The Making of a Maker - Workshop Mastery with Jimmy DiResta: A Guide to Working with Metal, Wood, Plastic, and Leather - Jimmy DiResta, John Baichtal

Workshop Mastery with Jimmy DiResta: A Guide to Working with Metal, Wood, Plastic, and Leather - Jimmy DiResta, John Baichtal (2016)

Chapter 1. The Making of a Maker

I’m Jimmy DiResta and I’ve been making things my entire life, literally since I was old enough to stand in front of a saw. When I was a little kid my dad kept putting tools in front of me, my brothers, and my sister. I had the most curiosity about how tools worked and my dad kept nurturing it. He put me in front of a saw and I stuck my thumb in it right away. In the beginning I’d get cut here and there, and I still get cut once in a while.

Growing Up DiResta

I basically grew up in a workshop environment. Some kids see something they want and wish they could buy; I just went and built it. I wanted a crossbow, so I made one. The trigger mechanism was a challenge to figure out. I tried a bunch of different mechanisms until I perfected it. While most kids want to play basketball, I was developing a dart gun that would puncture the skin of the ball.

Making a mechanism like this requires thousands of tiny decisions, and trial and error experimenting with the spring tension in the trigger, or the strength of the projectile bow or rubber band. I learned things in this process that I still think of and use daily. As a kid I was not aware of the lessons I was learning.

I worked at a sign shop in high school, starting as a helper. At home I would cut letters on my band saw. One day I proved I was good enough to cut letters on their band saw. Eventually I would sit most of the day cutting all the letters for all the signs. I was 18 at the time; the next best-skilled guy was 50. Thirty years later, I use a CNC machine to cut most of my signage.

About a year after high school, I met a friend who was going to the School of Visual Arts. He encouraged me to check it out. I started going to SVA for graphic design, but pretty soon I realized all of my solutions were three-dimensional. I was making things and shooting them with a camera, and that was my graphic design solution. I switched to the 3D Illustration program, which was a much better fit.

Just when I was about to graduate, I took an elective called Toys and Invention. I’ve always been a person with a lot of creative ideas, and the teacher encouraged me to be an inventor.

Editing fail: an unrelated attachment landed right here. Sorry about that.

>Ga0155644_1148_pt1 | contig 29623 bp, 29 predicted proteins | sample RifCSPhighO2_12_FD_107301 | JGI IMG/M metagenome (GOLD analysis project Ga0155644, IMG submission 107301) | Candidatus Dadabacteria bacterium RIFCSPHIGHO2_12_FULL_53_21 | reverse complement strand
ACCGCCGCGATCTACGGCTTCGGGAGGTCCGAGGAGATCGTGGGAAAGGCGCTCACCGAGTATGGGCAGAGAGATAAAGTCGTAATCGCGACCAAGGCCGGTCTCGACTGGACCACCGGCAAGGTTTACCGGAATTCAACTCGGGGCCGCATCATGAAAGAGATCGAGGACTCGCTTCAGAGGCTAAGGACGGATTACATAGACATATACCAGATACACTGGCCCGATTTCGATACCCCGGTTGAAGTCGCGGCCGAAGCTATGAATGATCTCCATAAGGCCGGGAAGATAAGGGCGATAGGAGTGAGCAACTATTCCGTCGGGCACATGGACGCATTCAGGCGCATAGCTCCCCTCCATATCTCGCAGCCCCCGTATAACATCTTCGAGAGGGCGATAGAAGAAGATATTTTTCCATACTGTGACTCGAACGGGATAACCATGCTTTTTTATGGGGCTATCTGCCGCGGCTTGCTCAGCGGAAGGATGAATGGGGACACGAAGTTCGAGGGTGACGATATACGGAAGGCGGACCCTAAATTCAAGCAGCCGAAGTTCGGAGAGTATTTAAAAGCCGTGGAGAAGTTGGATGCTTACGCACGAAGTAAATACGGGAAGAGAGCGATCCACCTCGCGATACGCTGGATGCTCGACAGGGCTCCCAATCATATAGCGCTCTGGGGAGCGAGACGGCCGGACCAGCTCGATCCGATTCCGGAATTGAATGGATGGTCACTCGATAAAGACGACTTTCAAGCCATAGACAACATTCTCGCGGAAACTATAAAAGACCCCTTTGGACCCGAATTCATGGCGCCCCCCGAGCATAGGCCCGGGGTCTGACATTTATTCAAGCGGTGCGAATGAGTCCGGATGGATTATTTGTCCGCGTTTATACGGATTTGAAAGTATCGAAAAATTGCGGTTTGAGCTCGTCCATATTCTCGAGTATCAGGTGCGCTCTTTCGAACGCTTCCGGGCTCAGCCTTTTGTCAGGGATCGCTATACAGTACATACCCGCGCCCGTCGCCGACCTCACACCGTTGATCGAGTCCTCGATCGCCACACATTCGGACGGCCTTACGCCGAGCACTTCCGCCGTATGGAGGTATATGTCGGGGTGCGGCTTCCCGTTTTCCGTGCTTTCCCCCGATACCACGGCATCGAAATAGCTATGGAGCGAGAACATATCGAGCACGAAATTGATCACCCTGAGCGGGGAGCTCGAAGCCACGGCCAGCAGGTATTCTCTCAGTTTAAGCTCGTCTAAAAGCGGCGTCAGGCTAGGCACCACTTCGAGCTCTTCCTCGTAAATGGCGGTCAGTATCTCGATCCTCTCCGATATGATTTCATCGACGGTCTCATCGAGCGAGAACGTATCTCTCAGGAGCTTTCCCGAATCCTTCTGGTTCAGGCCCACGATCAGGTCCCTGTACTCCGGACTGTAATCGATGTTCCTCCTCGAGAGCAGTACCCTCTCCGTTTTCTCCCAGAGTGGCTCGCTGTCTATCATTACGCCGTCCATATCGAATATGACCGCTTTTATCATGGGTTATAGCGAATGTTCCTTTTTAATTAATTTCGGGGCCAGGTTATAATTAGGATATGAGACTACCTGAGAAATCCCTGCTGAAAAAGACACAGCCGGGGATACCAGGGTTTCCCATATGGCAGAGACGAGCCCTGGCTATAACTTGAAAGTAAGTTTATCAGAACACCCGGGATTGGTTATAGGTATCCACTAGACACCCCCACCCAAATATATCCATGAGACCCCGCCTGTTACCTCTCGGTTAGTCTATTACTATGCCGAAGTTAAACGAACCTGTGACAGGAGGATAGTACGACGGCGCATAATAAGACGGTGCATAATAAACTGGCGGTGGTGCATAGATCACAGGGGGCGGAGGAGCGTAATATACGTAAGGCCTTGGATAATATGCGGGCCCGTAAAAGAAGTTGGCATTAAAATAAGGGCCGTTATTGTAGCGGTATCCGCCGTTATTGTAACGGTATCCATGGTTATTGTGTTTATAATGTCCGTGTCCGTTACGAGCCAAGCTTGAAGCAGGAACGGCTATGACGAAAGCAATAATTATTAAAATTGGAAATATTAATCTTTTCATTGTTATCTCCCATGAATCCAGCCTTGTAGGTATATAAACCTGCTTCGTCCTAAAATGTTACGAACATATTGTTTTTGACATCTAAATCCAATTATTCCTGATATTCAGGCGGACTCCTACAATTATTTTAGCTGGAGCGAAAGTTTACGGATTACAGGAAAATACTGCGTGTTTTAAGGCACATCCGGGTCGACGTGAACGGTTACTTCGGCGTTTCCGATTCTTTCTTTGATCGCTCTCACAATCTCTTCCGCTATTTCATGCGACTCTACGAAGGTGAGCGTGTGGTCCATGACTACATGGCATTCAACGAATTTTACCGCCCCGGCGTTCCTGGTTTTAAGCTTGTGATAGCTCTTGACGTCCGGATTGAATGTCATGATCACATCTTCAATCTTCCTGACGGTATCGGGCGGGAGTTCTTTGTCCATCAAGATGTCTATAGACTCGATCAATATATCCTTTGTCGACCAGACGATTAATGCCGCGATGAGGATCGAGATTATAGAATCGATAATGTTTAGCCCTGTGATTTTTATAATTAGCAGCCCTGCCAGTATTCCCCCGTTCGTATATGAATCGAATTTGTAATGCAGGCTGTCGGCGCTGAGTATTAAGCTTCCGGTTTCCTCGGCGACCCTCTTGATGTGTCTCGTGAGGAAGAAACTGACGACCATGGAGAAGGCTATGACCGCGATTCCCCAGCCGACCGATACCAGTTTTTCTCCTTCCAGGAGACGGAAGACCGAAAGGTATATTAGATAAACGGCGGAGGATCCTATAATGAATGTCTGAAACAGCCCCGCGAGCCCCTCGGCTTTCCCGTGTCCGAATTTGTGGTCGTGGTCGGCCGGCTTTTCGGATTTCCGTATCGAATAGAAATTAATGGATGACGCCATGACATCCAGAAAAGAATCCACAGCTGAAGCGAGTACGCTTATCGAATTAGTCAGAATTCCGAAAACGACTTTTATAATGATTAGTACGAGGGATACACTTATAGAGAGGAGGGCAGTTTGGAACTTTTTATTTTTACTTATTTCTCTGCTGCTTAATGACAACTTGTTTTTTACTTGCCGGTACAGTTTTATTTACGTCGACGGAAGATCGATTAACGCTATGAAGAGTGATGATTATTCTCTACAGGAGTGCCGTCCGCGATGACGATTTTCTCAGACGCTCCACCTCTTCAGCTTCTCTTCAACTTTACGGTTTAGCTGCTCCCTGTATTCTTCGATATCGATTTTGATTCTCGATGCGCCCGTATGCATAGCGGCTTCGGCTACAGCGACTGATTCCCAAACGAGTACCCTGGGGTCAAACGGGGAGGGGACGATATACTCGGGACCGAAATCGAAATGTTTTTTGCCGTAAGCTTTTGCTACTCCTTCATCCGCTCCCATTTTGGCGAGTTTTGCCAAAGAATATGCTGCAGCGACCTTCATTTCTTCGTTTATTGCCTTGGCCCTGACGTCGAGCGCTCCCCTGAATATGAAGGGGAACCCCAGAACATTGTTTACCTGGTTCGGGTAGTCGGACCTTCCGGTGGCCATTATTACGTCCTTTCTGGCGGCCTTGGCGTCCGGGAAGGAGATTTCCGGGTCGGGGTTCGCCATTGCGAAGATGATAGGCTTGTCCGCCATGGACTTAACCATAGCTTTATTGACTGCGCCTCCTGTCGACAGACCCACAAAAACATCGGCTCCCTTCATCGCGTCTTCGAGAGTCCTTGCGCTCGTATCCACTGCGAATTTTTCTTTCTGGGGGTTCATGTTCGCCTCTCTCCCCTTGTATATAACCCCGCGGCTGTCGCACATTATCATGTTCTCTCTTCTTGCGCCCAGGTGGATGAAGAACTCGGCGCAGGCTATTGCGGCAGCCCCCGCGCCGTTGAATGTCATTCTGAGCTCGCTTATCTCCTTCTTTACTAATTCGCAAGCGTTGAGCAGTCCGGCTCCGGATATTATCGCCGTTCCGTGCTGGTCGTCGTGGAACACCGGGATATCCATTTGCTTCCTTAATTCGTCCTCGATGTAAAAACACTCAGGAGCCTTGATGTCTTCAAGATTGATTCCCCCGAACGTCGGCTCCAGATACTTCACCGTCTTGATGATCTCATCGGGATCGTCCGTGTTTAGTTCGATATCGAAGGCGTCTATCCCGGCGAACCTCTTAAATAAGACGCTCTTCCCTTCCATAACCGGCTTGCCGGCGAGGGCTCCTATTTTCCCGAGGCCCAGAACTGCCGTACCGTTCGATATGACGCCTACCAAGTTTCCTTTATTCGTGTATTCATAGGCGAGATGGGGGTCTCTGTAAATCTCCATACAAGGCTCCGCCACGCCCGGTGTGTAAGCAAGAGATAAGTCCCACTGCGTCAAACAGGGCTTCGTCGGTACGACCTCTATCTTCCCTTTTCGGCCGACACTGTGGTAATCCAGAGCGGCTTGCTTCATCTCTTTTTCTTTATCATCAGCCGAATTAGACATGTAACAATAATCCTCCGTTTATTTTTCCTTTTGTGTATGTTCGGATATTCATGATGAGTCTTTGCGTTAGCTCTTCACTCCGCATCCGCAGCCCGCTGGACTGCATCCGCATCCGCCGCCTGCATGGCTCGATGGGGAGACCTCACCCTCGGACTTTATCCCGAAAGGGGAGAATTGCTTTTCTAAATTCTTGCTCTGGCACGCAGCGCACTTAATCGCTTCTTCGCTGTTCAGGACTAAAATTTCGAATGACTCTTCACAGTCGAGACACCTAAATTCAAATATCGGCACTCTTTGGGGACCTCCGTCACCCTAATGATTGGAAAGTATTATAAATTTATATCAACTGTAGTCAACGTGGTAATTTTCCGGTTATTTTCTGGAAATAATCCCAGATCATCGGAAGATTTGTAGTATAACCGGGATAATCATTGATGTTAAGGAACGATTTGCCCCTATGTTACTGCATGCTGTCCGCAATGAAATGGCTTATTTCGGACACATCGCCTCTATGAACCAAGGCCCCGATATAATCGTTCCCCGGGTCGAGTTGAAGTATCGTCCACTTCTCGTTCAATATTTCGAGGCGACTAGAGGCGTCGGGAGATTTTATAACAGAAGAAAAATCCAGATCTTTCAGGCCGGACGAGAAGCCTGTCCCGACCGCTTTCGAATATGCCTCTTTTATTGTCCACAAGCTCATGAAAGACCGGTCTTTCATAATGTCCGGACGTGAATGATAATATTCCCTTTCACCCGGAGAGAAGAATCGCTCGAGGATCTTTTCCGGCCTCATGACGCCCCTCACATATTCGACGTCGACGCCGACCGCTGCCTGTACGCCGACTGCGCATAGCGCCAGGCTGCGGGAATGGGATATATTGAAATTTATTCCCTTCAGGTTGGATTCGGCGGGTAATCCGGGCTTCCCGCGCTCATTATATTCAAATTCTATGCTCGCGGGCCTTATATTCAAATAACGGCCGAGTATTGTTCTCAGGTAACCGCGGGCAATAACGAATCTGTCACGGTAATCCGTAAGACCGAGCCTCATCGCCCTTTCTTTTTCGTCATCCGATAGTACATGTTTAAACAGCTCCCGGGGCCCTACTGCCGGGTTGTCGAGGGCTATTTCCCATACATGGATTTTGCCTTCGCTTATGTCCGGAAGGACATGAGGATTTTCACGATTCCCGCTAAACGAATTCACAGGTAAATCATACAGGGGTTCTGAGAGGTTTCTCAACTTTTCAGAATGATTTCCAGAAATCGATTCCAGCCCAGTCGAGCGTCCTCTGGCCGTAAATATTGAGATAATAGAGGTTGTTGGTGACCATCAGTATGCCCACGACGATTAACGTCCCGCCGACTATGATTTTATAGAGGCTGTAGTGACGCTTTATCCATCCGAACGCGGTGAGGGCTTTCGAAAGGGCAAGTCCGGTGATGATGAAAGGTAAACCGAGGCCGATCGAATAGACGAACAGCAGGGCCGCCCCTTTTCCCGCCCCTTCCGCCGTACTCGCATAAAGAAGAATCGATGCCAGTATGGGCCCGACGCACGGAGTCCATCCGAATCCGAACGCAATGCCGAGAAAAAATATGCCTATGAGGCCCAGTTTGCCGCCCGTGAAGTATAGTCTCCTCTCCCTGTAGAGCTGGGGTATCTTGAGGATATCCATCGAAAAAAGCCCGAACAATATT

Toy Building

From 1990 through around 2008, I designed toys. I have about 25 patents in the toy business. Most of them involve slime and other gross things kids love. You can see an example in Figure 1-1, the drawing for US patent # 5846116, which is a hollow rubber baby dinosaur. It comes in an egg that kids squeeze to make a gurgling noise.

Figure 1-1. What’s not to like about a toy baby dinosaur?

Another of my creations is Gurglin’ Gutz (Figure 1-2), which consists of simulated brains, hearts, and so forth, inside a plastic sphere of colored slime. You squeeze it to make gross noises.

Figure 1-2. As a toymaker I specialized in gross-out toys like Gurglin’ Gutz

While I enjoyed designing toys, I had some freelance projects I worked on. One of the most fun was modifying electric guitars.

Guitar Making

About the same time I started making toys, a friend introduced me to the owners of a guitar shop. I made a few guitars for them. One of the owners knew guitarist Steve Vai, and I ended up making my first celebrity guitar for him—the flaming skull design you can see in Figure 1-3.

Figure 1-3. I built this guitar for Steve Vai

Steve played it on David Letterman the same day I gave it to him. It was 1990, I was out of school for five months, and I felt like a pro! My girlfriend was working at a store as the register girl. There was a rock and roll guy that would flirt with her. She told him about me and that I made guitars, and she showed him the photo of the Steve Vai guitar. He had seen it the night before on the Letterman show and immediately wanted to meet me. His name was Adam Holland. He was a professional guitarist and had an endorsement deal with ESP guitars. So I began to make him a few guitars, developed a relationship with ESP, and added a few nice pieces to my portfolio.

At this time I was working on a bunch of projects, gaining experience, and developing a foundation to one day be able to raise my day rate. I still take jobs for free to learn new things. I do this to keep my problem-solving skills sharp and in tune. When I first purchased my CNC router last year, I needed to learn how to use it on real jobs. I made anything my clients needed simply to use and learn the software. Staying humble and looking for the lesson in any situation always helps me.

Making Television

My brother is a former NYC transit cop who did standup comedy. He did a one-person show that got turned into a television series and moved to L.A. A few years later he was between shows and asked me if I could film him picking through the trash and making a table from what he found. It was 2002, and I had been experimenting with video editing using Final Cut. So I went out to record him and put together a seven-minute tape for a show called Trash to Cash.